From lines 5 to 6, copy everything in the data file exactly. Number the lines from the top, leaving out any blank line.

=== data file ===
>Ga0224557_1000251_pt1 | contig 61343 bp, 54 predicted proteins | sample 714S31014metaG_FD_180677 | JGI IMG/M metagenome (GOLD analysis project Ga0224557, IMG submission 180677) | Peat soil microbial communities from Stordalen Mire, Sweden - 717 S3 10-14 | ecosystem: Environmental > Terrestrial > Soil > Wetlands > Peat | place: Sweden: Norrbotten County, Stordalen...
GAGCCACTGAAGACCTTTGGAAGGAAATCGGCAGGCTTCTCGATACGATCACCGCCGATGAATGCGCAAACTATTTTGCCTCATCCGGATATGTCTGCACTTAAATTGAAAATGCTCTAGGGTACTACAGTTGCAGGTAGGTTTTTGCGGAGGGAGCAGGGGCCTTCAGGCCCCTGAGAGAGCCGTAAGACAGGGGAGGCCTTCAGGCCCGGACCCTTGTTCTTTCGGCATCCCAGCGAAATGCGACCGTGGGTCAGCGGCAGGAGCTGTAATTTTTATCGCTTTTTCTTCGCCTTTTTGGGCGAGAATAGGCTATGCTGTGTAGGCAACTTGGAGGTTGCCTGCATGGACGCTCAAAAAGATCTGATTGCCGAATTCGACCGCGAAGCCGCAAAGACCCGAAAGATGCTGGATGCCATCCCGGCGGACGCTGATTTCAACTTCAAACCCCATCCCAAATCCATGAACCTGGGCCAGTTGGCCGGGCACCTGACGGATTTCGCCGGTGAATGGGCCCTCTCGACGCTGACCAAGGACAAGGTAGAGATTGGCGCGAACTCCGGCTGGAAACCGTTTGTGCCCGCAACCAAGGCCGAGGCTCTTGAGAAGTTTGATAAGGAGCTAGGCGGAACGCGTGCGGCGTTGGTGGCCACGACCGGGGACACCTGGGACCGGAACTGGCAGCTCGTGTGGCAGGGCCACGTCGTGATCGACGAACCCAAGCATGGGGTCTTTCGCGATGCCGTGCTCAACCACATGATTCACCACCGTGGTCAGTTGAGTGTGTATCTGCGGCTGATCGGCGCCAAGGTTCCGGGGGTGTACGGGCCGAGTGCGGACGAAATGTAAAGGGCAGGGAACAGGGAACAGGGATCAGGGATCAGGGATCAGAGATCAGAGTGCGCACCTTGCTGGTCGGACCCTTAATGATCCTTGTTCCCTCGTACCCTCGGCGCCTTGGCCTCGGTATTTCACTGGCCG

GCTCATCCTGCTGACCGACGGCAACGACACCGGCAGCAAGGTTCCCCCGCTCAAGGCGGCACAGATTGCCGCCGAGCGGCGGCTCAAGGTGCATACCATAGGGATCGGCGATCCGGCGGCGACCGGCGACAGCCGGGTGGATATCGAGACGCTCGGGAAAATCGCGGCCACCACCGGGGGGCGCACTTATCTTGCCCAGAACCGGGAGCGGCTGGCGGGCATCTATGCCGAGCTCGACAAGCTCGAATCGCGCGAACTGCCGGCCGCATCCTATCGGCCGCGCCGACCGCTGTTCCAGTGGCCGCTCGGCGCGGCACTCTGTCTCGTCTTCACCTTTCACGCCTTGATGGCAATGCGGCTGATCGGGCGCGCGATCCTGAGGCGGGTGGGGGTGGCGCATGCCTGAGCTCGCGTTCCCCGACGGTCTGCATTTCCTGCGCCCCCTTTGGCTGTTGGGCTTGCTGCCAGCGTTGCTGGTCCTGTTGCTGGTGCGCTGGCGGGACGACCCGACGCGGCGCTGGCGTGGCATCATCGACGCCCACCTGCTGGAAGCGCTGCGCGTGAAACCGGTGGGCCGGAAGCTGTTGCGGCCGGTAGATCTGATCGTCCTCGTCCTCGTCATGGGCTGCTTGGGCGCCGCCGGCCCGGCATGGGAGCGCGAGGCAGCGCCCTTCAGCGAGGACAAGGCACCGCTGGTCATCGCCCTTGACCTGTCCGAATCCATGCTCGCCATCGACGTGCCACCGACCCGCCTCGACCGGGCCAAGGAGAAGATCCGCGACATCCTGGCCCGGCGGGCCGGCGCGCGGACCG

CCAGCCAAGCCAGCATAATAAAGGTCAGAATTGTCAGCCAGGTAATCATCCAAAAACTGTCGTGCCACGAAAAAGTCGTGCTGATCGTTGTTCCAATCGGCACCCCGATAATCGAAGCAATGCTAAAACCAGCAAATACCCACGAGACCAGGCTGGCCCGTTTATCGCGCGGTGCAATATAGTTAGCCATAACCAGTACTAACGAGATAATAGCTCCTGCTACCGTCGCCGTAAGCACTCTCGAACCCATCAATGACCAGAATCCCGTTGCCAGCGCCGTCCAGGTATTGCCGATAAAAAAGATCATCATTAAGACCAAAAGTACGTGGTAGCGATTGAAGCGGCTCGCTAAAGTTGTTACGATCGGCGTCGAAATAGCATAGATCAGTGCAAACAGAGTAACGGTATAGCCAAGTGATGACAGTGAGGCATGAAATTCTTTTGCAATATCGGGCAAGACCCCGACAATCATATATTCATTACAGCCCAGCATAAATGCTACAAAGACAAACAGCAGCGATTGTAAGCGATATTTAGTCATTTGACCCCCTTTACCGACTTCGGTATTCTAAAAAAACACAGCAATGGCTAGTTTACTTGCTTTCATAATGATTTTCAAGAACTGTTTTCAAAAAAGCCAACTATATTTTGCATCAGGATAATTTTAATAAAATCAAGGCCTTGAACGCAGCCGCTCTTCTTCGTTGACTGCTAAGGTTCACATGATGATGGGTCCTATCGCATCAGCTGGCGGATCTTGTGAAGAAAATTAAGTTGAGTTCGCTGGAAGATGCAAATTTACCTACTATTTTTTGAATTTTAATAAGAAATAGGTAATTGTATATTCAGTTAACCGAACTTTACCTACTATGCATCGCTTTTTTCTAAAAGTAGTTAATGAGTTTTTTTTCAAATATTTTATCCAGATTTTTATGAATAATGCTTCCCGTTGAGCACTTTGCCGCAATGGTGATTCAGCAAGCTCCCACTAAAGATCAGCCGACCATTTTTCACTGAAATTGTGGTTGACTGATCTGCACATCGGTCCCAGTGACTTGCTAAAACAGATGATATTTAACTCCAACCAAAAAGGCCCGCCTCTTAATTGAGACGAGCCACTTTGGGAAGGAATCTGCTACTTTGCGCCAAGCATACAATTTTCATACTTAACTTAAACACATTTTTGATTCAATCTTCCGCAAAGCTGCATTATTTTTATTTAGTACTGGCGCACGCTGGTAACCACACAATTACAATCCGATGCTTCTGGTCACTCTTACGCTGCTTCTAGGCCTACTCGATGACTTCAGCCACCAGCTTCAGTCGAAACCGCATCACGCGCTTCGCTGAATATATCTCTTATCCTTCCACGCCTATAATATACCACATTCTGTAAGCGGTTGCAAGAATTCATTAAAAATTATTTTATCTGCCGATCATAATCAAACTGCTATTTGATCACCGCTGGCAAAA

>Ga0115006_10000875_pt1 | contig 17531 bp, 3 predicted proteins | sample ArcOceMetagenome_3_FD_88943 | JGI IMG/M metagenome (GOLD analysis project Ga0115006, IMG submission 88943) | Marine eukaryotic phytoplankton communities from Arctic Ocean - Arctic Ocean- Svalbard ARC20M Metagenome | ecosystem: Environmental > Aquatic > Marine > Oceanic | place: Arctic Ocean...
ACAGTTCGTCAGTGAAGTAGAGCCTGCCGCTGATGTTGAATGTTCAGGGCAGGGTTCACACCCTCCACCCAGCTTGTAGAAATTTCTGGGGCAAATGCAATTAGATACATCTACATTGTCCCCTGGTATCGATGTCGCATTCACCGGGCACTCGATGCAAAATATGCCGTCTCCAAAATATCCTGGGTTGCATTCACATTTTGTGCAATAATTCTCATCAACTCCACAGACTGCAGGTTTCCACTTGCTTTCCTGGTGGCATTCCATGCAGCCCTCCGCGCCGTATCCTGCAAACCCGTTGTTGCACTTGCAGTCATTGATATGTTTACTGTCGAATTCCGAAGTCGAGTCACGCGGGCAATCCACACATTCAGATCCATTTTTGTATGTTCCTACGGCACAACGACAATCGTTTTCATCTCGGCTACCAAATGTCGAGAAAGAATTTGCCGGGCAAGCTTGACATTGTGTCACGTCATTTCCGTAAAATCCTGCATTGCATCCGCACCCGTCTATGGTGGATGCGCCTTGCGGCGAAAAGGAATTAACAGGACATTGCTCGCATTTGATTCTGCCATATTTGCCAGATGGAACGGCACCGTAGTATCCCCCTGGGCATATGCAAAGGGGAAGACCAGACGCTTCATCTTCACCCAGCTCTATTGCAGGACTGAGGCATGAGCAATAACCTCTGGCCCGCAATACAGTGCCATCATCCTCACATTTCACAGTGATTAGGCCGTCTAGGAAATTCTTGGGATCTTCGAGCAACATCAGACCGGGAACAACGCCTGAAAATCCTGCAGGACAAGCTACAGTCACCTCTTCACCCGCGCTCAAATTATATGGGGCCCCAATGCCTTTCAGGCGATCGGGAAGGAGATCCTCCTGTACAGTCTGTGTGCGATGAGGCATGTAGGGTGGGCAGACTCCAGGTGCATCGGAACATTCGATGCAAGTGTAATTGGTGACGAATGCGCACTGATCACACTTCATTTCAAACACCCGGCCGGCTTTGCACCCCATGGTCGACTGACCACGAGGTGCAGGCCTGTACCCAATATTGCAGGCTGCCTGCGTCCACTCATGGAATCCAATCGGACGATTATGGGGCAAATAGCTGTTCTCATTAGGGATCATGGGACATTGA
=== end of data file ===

>Ga0115006_10000875_pt1 | contig 17531 bp, 3 predicted proteins | sample ArcOceMetagenome_3_FD_88943 | JGI IMG/M metagenome (GOLD analysis project Ga0115006, IMG submission 88943) | Marine eukaryotic phytoplankton communities from Arctic Ocean - Arctic Ocean- Svalbard ARC20M Metagenome | ecosystem: Environmental > Aquatic > Marine > Oceanic | place: Arctic Ocean...
ACAGTTCGTCAGTGAAGTAGAGCCTGCCGCTGATGTTGAATGTTCAGGGCAGGGTTCACACCCTCCACCCAGCTTGTAGAAATTTCTGGGGCAAATGCAATTAGATACATCTACATTGTCCCCTGGTATCGATGTCGCATTCACCGGGCACTCGATGCAAAATATGCCGTCTCCAAAATATCCTGGGTTGCATTCACATTTTGTGCAATAATTCTCATCAACTCCACAGACTGCAGGTTTCCACTTGCTTTCCTGGTGGCATTCCATGCAGCCCTCCGCGCCGTATCCTGCAAACCCGTTGTTGCACTTGCAGTCATTGATATGTTTACTGTCGAATTCCGAAGTCGAGTCACGCGGGCAATCCACACATTCAGATCCATTTTTGTATGTTCCTACGGCACAACGACAATCGTTTTCATCTCGGCTACCAAATGTCGAGAAAGAATTTGCCGGGCAAGCTTGACATTGTGTCACGTCATTTCCGTAAAATCCTGCATTGCATCCGCACCCGTCTATGGTGGATGCGCCTTGCGGCGAAAAGGAATTAACAGGACATTGCTCGCATTTGATTCTGCCATATTTGCCAGATGGAACGGCACCGTAGTATCCCCCTGGGCATATGCAAAGGGGAAGACCAGACGCTTCATCTTCACCCAGCTCTATTGCAGGACTGAGGCATGAGCAATAACCTCTGGCCCGCAATACAGTGCCATCATCCTCACATTTCACAGTGATTAGGCCGTCTAGGAAATTCTTGGGATCTTCGAGCAACATCAGACCGGGAACAACGCCTGAAAATCCTGCAGGACAAGCTACAGTCACCTCTTCACCCGCGCTCAAATTATATGGGGCCCCAATGCCTTTCAGGCGATCGGGAAGGAGATCCTCCTGTACAGTCTGTGTGCGATGAGGCATGTAGGGTGGGCAGACTCCAGGTGCATCGGAACATTCGATGCAAGTGTAATTGGTGACGAATGCGCACTGATCACACTTCATTTCAAACACCCGGCCGGCTTTGCACCCCATGGTCGACTGACCACGAGGTGCAGGCCTGTACCCAATATTGCAGGCTGCCTGCGTCCACTCATGGAATCCAATCGGACGATTATGGGGCAAATAGCTGTTCTCATTAGGGATCATGGGACATTGA